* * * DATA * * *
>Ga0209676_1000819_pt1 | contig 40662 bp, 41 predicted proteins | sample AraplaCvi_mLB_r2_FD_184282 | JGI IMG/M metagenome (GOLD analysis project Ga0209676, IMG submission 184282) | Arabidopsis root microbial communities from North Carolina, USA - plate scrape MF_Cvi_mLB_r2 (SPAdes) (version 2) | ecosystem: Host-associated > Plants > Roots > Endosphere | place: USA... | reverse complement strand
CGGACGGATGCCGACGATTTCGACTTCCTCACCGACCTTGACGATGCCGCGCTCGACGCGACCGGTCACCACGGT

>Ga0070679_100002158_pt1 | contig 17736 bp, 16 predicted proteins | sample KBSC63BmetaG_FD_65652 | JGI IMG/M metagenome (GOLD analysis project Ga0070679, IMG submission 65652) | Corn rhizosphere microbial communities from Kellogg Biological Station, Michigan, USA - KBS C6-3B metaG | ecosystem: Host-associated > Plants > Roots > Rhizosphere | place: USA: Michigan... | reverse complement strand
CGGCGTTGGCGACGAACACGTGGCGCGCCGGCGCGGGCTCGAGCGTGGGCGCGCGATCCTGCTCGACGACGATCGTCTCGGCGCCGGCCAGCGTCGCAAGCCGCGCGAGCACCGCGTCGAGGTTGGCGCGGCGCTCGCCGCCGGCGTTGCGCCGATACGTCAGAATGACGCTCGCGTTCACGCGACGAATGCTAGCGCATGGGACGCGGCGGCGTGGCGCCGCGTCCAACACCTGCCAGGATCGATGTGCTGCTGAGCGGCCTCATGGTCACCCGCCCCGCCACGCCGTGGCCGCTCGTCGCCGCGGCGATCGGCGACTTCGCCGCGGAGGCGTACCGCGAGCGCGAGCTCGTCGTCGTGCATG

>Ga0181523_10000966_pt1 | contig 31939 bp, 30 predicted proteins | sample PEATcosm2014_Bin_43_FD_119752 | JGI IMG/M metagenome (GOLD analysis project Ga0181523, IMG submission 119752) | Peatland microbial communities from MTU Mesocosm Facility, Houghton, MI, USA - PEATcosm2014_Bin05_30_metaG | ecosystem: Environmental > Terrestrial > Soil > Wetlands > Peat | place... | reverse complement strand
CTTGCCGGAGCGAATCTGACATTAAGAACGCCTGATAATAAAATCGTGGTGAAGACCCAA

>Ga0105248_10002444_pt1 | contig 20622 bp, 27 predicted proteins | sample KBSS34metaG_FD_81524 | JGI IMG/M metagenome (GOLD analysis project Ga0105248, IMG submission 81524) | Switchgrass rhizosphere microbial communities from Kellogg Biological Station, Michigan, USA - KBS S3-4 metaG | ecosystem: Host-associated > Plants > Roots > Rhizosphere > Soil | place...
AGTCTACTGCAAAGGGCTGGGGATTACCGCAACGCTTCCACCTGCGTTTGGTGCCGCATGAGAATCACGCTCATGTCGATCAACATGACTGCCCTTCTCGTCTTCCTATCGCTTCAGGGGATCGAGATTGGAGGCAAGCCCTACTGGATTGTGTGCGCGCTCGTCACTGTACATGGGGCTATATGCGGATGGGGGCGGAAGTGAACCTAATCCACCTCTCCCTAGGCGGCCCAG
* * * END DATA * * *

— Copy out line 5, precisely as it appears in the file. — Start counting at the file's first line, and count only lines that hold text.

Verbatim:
>Ga0181523_10000966_pt1 | contig 31939 bp, 30 predicted proteins | sample PEATcosm2014_Bin_43_FD_119752 | JGI IMG/M metagenome (GOLD analysis project Ga0181523, IMG submission 119752) | Peatland microbial communities from MTU Mesocosm Facility, Houghton, MI, USA - PEATcosm2014_Bin05_30_metaG | ecosystem: Environmental > Terrestrial > Soil > Wetlands > Peat | place... | reverse complement strand